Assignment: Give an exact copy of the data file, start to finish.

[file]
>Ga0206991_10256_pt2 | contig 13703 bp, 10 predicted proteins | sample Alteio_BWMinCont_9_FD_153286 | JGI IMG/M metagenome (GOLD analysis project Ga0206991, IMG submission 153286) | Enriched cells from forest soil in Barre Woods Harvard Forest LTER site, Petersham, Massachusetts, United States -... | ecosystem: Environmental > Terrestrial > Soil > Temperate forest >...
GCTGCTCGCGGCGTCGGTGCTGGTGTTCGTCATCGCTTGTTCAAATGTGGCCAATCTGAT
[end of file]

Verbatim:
>Ga0206991_10256_pt2 | contig 13703 bp, 10 predicted proteins | sample Alteio_BWMinCont_9_FD_153286 | JGI IMG/M metagenome (GOLD analysis project Ga0206991, IMG submission 153286) | Enriched cells from forest soil in Barre Woods Harvard Forest LTER site, Petersham, Massachusetts, United States -... | ecosystem: Environmental > Terrestrial > Soil > Temperate forest >...
GCTGCTCGCGGCGTCGGTGCTGGTGTTCGTCATCGCTTGTTCAAATGTGGCCAATCTGAT